Am I the only one who has a hard time accepting it when God says "no" to me? Am I the only one who grits my teeth in frustration when God's response to my prayer for a good thing is "wait"? Am I the only one who feels forgotten by God when something hard happens in my life?
In a way that I can only attribute to the power and sanctifying work of the Spirit, my faith has become less blind understanding, less knowledge of seminary-ingrained truths, and more real, concrete, deeply-rooted-in-my-soul knowledge of God.
As believers, we must write as one who will give an account for every word we speak (and write). At the same time, there is grace when we don't get it right. We must embrace this tension, writing with fear and trembling while leaning into the abundant grace of God.
Maybe it’s the season I’m in now, but life feels especially uncomfortable lately. As much as I try to fight for joy, discontentment seems to continually rear its ugly head in my heart. It feels like the things I am praying and striving for most, God has chosen to keep just out of reach...
We are scared of failing. Scared of imperfection and - moreso - of letting people see the ways we don't quite meet the standards we've set for ourselves. But, you see...in the most beautiful way, imperfection is an invitation.
As I consider my own treasured desires and dreams, my heart longs for God to tell me that I can keep them. That I can wrap them up in my hands and hold them tightly. That I can count on the assurance that these hopes will come to pass, that these gifts will stay in my hands forever…
But is that ever promised?
Has God promised to keep me safe? To keep my reputation clear and untarnished? Has he promised me children and a home and financial stability? To make my hopes and dreams come to fruition?
After His death, Christ's disciples were heartbroken and terrified.
Their Messiah had died.
The one they thought was going to save them had died on a cross like a common criminal. All hope had been lost. Their life, their plan, their hopes... everything died with Him.
The beginning of March slipped away quickly. Friends were in town [which was wonderful], but my time to read was limited. But towards the middle of March I was able to set aside more and more time to read.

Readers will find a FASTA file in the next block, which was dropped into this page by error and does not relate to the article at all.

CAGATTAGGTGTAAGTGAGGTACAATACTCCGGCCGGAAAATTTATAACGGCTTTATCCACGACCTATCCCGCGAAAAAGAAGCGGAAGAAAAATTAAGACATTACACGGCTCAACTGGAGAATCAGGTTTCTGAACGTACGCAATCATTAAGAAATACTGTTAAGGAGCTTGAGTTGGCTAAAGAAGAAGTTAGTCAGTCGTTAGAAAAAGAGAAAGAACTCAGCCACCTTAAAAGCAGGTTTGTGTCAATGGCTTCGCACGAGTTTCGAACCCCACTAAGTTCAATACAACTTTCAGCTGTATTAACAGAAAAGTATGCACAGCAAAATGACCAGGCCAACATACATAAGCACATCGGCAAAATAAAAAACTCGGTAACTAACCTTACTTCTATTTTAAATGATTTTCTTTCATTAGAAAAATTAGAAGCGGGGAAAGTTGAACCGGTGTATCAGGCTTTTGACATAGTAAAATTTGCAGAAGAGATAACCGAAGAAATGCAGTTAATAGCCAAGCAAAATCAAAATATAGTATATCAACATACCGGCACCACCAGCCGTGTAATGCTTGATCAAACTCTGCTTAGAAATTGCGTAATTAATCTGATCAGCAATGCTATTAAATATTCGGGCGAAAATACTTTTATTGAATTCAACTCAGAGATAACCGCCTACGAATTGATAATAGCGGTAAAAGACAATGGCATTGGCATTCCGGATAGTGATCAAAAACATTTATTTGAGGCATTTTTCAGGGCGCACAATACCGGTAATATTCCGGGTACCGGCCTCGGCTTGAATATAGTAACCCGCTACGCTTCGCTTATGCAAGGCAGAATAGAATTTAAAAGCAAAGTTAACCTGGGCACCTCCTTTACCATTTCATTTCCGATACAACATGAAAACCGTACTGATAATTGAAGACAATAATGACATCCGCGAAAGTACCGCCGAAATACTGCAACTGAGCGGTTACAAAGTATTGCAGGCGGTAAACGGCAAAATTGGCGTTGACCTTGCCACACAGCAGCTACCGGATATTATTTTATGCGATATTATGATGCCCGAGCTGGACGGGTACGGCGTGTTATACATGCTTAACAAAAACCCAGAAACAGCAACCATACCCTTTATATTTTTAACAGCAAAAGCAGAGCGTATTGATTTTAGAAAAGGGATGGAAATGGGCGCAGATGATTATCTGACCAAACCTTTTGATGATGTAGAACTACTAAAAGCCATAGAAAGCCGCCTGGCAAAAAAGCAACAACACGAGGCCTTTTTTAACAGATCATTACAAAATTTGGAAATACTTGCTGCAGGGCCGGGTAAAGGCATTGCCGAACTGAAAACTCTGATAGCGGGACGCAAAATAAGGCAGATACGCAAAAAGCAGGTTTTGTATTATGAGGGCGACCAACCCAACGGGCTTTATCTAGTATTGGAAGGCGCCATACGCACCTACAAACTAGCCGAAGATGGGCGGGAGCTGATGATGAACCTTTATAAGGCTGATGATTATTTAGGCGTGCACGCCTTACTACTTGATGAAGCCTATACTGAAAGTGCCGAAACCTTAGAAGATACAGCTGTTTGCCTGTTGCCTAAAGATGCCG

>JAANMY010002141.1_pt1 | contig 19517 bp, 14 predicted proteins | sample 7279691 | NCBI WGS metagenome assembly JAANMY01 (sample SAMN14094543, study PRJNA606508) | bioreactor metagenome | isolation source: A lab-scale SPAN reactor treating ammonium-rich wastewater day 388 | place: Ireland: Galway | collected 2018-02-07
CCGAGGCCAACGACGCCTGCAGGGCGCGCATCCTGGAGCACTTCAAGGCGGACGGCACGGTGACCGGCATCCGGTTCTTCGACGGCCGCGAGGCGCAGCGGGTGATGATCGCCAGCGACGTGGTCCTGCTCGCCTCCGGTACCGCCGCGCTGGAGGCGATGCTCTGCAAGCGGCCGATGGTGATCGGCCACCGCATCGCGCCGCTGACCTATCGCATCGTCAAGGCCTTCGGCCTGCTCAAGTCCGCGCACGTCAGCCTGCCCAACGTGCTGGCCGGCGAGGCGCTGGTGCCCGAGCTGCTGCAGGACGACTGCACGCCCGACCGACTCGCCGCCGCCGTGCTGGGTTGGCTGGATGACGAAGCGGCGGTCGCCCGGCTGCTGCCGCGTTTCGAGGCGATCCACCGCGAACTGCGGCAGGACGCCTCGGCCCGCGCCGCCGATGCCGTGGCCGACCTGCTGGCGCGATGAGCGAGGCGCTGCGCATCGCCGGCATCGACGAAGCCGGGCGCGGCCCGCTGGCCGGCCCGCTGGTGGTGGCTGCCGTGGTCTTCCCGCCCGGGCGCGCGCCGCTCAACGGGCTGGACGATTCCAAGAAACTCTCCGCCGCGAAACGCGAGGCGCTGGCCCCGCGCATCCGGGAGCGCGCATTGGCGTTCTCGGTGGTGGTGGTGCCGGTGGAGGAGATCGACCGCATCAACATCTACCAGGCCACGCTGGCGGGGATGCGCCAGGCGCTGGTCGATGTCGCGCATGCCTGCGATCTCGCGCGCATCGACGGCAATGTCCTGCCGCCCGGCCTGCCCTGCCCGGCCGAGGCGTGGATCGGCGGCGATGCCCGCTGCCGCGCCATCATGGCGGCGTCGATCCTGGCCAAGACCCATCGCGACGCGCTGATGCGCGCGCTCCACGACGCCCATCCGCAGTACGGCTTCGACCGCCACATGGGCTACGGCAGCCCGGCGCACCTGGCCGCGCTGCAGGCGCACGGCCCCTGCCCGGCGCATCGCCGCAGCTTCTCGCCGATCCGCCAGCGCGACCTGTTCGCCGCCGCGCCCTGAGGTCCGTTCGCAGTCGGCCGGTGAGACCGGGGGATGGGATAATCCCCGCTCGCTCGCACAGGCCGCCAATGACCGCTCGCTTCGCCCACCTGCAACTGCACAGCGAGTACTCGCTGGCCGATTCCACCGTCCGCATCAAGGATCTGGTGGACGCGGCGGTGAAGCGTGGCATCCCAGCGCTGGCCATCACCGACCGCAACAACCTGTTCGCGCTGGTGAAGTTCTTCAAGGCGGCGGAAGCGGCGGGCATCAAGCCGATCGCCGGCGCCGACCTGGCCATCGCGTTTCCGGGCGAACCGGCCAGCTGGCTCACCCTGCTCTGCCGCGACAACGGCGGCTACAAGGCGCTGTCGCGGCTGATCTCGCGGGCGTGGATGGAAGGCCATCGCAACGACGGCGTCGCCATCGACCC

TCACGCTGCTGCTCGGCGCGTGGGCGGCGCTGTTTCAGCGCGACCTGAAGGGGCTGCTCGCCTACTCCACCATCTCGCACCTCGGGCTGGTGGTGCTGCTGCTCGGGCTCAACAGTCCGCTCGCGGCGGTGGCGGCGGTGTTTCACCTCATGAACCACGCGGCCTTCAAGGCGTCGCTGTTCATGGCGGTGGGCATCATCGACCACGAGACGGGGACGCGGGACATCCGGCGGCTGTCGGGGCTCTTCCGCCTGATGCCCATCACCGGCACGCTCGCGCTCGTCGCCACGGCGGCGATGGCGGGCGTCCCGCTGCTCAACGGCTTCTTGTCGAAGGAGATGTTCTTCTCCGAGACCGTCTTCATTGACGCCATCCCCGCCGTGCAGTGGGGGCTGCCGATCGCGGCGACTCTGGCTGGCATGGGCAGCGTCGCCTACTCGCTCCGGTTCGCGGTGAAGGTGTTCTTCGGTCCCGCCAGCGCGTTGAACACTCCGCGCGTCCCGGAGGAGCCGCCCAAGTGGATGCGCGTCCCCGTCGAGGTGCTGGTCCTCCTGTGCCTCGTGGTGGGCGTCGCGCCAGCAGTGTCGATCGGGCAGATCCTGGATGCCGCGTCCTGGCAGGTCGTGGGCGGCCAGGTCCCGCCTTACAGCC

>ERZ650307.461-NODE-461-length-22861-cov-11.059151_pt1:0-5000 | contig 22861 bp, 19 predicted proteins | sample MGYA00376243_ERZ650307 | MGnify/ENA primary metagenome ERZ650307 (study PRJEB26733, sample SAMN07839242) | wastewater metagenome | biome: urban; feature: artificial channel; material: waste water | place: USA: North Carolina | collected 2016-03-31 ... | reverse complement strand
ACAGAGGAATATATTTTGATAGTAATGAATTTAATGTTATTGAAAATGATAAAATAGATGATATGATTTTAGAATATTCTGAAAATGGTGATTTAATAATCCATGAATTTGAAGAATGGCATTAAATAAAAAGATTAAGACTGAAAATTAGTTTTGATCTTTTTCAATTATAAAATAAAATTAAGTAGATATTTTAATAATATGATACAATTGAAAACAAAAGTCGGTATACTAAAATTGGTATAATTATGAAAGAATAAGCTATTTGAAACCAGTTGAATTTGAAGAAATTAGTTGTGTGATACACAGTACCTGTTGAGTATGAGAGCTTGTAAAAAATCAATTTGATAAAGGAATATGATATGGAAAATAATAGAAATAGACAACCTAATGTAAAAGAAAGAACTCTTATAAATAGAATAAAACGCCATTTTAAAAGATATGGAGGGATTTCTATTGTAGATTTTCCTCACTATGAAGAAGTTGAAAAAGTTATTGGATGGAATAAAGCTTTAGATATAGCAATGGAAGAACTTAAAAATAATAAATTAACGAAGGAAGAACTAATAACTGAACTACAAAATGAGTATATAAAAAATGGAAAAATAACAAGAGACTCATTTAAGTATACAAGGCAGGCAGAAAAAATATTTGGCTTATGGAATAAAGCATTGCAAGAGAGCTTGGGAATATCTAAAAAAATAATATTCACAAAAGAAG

And I've noticed a slight difference. Life feels just a little bit slower. My mind just a little bit clearer.
How do you articulate to fellow believers, to people who look to you as a "strong Christian woman," that only weeks ago you sat on your bathroom floor, barely able to breathe except to utter the words to God or whoever might be listening, "why don't you love me?"
Oftentimes our study of Scripture is clouded by our preconceived opinions, our experience-driven feelings, or our false understanding of who God is... I need a method that forces me to slow down and see Scripture for what it is and what it says, not what I want it to say.
The Bible is big and at first glance it can seem intimidating. I mean, it's 66 books that were written thousands of years ago by really smart people under the inspiration of God.
So how do we even go about studying it?
Sometimes it's hard to set apart time to be in the Word. Sometimes even when you set aside the time to be in the Word, it's hard to focus [or to stay awake] or to even understand what you're reading.
So what do you do?
Sometimes it is so hard to follow and love You in the midst of a broken world and a broken me.
Sometimes I think life would be easier if I didn’t have to feel the pain of a world and people without You.
Sometimes I think life would be easier if I didn't realize the extent of my own sin.
I never really thought of myself as an independent person.
I've always been fairly introverted, yes, and have learned [aka been forced] to step out on my own quite a few times, but I never really knew how much I craved independence and freedom.
Until I got married.
It's a word we throw around in the church a lot and it's a word that is actually not explicitly written in the Bible.
So what is DISCIPLESHIP?